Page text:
Hair-Raising Political Tales of Jacksonville
It’s a lovely afternoon at Sawgrass, pristine almost. The sun is shining, a light breeze riffles the palm trees. The tennis courts are empty and only a few stragglers mar the golf course. Modern condominium townhouses of award-winning, design blend perfectly into the planned landscape. An advertisement for Florida: The Good Life. None of the urban hassles, no winter, no crowds.
Very few people at all, in fact. One townhouse cluster — Bermuda Cove — is completely vacant. It is stunningly white and modern, a naked string of two-story buildings — priced from $65,000 to $90,000 per unit — along a gently curving road. They’ve been standing there, empty, for at least a year. The rest of Sawgrass isn’t doing too well either: it is, in effect, a clustered, modular ghost town.
The saleswoman at the main gate, tanned and blond, is optimistic. Even though the developer recently turned Sawgrass over to the bank, “it wasn’t really a bankruptcy,” she says. The economy is getting better and soon people will start coming around.
Soon, too, a long tentacle of highway will stretch out from the city of Jacksonville to incorporate Sawgrass. The road will connect with I-295, a freeway around the city, and I-295 will be climaxed by the Dame Point Bridge, a massive span across the St. Johns River which links the populous south side with…well, there really isn’t all that much on the other side. In fact, most people in town haven’t the vaguest idea why anyone would want to spend several hundred million dollars to build a bridge that goes nowhere. But the City Fathers (there are few City Mothers in Jacksonville; it’s a man’s town) look across the river and see thousands of acres waiting to be developed. Land for more industry, more jobs, more taxes, more residents for Sawgrass. Land that will make Jacksonville the economic jewel of the Southeast, surpassing Atlanta. A pipe dream, perhaps. But it doesn’t pay to be pessimistic — pessimism is akin to socialism here.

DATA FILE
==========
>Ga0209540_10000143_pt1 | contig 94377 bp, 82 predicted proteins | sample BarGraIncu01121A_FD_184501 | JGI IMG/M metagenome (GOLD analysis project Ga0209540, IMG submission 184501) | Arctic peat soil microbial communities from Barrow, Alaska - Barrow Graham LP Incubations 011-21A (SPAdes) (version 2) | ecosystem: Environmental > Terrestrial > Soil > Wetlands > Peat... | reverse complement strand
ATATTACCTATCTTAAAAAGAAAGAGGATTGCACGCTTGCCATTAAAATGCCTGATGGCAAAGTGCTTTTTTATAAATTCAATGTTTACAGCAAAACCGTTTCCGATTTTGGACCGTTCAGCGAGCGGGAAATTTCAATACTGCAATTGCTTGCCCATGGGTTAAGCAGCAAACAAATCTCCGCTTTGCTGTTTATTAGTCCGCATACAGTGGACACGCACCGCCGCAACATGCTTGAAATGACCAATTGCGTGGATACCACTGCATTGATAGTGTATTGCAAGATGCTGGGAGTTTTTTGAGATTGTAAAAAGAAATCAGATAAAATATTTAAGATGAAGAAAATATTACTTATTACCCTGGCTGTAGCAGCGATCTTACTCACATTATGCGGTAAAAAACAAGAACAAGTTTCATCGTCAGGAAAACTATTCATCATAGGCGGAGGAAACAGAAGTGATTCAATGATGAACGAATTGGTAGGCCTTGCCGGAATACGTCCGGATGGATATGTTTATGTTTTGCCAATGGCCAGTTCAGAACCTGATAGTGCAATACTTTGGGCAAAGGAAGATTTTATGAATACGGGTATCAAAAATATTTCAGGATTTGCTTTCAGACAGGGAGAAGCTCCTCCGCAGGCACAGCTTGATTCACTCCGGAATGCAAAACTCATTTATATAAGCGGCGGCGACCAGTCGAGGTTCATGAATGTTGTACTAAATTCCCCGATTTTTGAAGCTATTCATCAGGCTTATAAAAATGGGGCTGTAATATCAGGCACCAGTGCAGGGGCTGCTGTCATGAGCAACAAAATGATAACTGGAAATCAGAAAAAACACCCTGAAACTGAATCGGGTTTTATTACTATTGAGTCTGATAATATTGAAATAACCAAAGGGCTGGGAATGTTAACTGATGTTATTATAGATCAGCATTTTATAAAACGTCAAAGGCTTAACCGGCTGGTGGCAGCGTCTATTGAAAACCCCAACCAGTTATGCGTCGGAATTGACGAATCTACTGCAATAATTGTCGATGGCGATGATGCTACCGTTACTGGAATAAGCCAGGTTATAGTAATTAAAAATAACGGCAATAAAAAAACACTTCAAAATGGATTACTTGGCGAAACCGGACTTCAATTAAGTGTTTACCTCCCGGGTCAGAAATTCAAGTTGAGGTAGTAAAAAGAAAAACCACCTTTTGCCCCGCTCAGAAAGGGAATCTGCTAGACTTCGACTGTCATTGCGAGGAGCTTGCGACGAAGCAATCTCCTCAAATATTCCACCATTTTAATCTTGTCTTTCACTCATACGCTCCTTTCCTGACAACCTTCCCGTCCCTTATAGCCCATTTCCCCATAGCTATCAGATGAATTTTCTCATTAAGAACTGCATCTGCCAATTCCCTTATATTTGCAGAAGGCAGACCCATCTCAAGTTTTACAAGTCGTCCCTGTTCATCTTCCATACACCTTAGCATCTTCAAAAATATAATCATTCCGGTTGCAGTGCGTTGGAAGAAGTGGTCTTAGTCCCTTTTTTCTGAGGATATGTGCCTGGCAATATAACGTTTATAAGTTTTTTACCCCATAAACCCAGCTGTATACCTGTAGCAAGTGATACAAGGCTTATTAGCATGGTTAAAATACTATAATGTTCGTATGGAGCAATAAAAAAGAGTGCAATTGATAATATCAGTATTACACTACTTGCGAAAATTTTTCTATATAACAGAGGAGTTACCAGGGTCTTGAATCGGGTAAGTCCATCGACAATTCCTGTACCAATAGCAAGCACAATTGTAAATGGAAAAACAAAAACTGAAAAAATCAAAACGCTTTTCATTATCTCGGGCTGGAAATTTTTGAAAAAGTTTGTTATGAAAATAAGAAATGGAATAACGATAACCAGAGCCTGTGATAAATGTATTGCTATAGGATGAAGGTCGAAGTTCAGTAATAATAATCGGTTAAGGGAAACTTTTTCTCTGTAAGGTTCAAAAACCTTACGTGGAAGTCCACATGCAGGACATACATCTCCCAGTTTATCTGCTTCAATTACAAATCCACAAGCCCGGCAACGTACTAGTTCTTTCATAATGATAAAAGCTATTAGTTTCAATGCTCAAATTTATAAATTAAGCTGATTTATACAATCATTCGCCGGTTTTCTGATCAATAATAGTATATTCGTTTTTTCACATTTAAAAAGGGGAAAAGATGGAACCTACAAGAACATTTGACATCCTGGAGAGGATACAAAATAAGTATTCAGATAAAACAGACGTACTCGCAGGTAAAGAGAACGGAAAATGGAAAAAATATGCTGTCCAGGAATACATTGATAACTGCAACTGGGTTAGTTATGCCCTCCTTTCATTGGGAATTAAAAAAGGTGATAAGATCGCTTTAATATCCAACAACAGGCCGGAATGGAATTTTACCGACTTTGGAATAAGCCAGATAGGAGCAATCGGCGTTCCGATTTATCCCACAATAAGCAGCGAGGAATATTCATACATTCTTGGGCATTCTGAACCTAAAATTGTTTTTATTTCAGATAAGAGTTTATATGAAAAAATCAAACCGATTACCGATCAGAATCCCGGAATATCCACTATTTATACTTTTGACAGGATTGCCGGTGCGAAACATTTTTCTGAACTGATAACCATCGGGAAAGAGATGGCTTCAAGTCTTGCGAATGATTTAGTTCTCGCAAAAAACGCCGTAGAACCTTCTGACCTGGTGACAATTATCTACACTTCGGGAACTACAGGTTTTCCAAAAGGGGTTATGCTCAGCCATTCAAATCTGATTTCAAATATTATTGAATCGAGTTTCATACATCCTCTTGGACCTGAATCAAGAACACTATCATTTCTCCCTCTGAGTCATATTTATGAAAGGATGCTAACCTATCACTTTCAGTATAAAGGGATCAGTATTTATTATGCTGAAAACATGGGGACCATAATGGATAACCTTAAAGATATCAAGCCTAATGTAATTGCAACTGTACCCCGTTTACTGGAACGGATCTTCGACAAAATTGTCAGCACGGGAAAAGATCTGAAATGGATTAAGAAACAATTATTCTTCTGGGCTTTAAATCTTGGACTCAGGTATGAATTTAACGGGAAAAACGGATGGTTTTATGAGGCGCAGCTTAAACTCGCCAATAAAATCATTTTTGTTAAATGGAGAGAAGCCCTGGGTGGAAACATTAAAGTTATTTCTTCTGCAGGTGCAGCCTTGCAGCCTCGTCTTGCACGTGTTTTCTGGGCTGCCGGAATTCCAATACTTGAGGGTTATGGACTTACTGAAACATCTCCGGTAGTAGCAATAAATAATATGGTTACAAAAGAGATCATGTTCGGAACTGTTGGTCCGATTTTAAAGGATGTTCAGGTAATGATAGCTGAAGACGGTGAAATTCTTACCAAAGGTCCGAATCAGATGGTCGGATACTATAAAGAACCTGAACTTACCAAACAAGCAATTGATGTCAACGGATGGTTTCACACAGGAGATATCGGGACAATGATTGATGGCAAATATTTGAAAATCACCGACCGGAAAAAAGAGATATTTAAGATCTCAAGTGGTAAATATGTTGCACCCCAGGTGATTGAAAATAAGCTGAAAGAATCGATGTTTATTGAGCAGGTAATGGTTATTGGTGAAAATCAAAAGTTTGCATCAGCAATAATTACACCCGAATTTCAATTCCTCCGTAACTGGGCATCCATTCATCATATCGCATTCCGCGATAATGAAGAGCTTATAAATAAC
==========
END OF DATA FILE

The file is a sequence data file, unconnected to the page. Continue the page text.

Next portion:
It’s not for nothing that Jacksonville calls itself the Bold New City of the South.
At the outset, it should be noted that this is a story about the presidential campaign in Jacksonville. Having said that, we can proceed: It began on the morning of January 17th, 1974, with the mail delivery at the Mandarin Supermarket. Joe Cury, the owner of the market, sat in an elevated cubicle near the cash registers which serves as his office, opening the morning bills. And then he screamed, “What the fuck is this?” It was the market’s electric bill, and it had doubled — from $700 to $1500. Immediately, he called the Jacksonville Electric Authority.
The young woman who answered said, in what appeared to be a prepared statement, the increase that Mr. Cury may have noticed in his electric bill was caused by an adjustment necessary because of the high price of oil. Joe Wasn’t satisfied. He wanted to know the exact price of oil, where it was coming from, how many barrels…. The woman didn’t know.
For the rest of the morning Joe fumed, talking to his customers and finding that they, too, had received ridiculous electric bills. That afternoon, he jumped into his new black Lincoln Continental and went downtown to the Electric Authority headquarters and started yelling at one of the receptionists. “I want facts,” he said.
Joe Cury can seem rather threatening when he is angry. He isn’t especially tall, but he is built like a sumo wrestler — thick neck, barrel chest, massive arms. All his clothes look too small. The receptionist went for help.
She came back with a middle manager of mild appearance, and Joe began to yell at him. “Who’re you buying this oil from? How much is it a barrel? Lemme see your books…I got a right. I’m a citizen, ain’t I?”
“We don’t have to show you shit,” said the middle manager.
Joe was somewhat taken aback by this response. “He actually said that,” Joe recalled. “I could have killed the little bastard. But I wasn’t about to give up. That’s how all this shit started.” The trip to the Electric Authority had been the first overt political act of Joe Cury’s life, but within a couple of months he had formed power — People Outraged With Electric Rates — and had filed a class-action suit demanding an open hearing on the rate increase. Soon he was at war with the entire political establishment in Jacksonville.